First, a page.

Nahawa Doumbia Kanawa
Awesome Tapes from Africa
Review by Bruce Miller
Like a number of labels devoted to (re)issuing music in the west that was otherwise tricky to track down, Awesome Tapes from Africa began life as a blog. Since 2006, the site has been devoted to digital cassette uploads from anywhere on the continent recorded at any time. Tracks were typically downloadable individually, too, so alongside Matsuli Music, Voodoo Funk, and Sahel Sounds- all “sharity” blogs that turned into record and merch labels- ATFA became part of an early 21st century reappraisal of older sounds that had for the most part yet to hit western ears. The 'Awesome Tapes' blog was unconcerned with genre, time period, or recording quality. If it existed on a tape and was from somewhere on the African continent, blog and label owner Brian Shimkovitz would upload it, so long as he had a copy. Here was a place to download home-duped Somali big-band funk from the early 1980s, Ewe drumming from Ghana’s Volta region, Ethiopian synth-pop. South African 90s-era disco, or perhaps a youth choir from Namibia. At some point, Shimkovitz recognized sounds begging for broader attention, hence the decision to start releasing some of the blog’s finds on vinyl, CD, and, of course, cassette tape.
Among the artists who have benefitted from all this is Nahawa Doumbia, a singer from Mali’s extraordinarily musical Wassoulou region who has been releasing records for nearly 40 years. She’s also been the focus of two other ATFA releases, recordings that show off her voice over solo acoustic guitar as well as larger bands that combine traditional instruments with electric ones. Yet, with Kanawa, which comes out January of 2021, the label is releasing brand new music from this West Africa treasure.
And not surprisingly, it induces surrender. Doumbia’s voice has only gained power with age. Just note how she sails over the snaking guitar-based repetition that is “Foliwilen.” “Blonda Yirini” again pits her voice over an acoustic guitar, where she traffics in short, pointed declarations, until an n’goni, a bass, karignan (metal scraper), and backing vocals appear, tugging the music onto the dance floor. Track after track reveals a variety of ways to get lost in the music’s pulse, some of them more overtly pop-related than others. Yet, the balance never falters.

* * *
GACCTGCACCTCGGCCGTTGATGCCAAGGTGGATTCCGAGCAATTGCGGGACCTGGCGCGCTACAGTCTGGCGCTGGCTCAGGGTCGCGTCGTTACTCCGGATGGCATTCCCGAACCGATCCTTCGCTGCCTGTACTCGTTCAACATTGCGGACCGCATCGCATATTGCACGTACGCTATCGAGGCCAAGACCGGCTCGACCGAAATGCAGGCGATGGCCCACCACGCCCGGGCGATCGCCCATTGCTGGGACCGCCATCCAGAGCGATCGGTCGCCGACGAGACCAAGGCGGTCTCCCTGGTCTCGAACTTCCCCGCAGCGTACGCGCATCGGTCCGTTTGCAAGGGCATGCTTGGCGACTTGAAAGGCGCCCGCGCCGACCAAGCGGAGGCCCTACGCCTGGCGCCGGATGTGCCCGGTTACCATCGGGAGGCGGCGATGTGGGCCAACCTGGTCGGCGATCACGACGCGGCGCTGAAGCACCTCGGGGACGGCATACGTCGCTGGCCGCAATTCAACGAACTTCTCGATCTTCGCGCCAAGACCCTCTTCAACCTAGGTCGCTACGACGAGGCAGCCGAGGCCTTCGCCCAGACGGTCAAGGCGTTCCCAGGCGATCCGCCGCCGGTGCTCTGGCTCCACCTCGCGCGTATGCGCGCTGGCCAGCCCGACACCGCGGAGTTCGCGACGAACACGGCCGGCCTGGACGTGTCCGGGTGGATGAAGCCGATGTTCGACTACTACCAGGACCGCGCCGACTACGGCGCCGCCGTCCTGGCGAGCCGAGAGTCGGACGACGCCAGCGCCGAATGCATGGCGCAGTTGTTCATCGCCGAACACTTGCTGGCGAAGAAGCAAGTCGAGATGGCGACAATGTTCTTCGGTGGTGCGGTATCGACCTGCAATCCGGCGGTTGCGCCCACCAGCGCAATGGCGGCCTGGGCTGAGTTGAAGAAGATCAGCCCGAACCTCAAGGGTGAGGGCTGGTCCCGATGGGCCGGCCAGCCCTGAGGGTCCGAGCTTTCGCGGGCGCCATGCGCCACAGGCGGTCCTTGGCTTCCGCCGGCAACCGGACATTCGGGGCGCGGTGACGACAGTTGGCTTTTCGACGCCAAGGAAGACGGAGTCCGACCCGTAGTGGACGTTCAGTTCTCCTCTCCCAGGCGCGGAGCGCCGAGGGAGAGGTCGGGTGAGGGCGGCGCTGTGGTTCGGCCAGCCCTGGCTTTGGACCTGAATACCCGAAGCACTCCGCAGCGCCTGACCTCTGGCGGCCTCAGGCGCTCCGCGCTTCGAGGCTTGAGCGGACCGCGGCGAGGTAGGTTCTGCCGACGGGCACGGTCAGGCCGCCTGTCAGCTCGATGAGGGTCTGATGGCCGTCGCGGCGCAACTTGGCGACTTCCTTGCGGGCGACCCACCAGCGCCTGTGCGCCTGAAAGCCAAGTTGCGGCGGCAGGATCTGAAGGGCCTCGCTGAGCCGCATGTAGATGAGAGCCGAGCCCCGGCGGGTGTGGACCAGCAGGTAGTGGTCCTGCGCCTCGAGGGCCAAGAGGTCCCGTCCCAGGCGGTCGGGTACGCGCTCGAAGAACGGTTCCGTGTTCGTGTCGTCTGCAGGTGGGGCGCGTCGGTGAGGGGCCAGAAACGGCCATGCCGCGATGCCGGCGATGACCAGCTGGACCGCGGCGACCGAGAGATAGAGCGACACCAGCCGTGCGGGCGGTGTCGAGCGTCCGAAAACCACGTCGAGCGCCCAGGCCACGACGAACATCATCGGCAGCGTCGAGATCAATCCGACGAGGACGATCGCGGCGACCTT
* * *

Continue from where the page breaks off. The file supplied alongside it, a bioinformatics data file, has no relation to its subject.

Lyrically, Doumbia speaks to what she has been witnessing in her home country: the treacherous flights of young people to Europe, the struggle for Malians to find employment and build their own country, and a denouncement of the fundamentalist horrors that have ransacked the country’s northern regions in recent years. Ultimately, she’s arguing that leaving Mali works against the country’s future, no matter the current issues.
In some ways, Doumbia hasn’t changed. In the notes to her first LP, 1981’s La Grande Cantatrice Malienne, she expressed her desire for the listener to fully engage with what she has to say. 40 years later, that is still her concern. Yet, once again, she’s married these messages to a voice as confident as it is authoritative and draped it over a set of grooves so potent once can easily get lost in them. In short, Kanawa shows us why she’s one of the most important singers to come from this musically-rich, landlocked nation. - Bruce Miller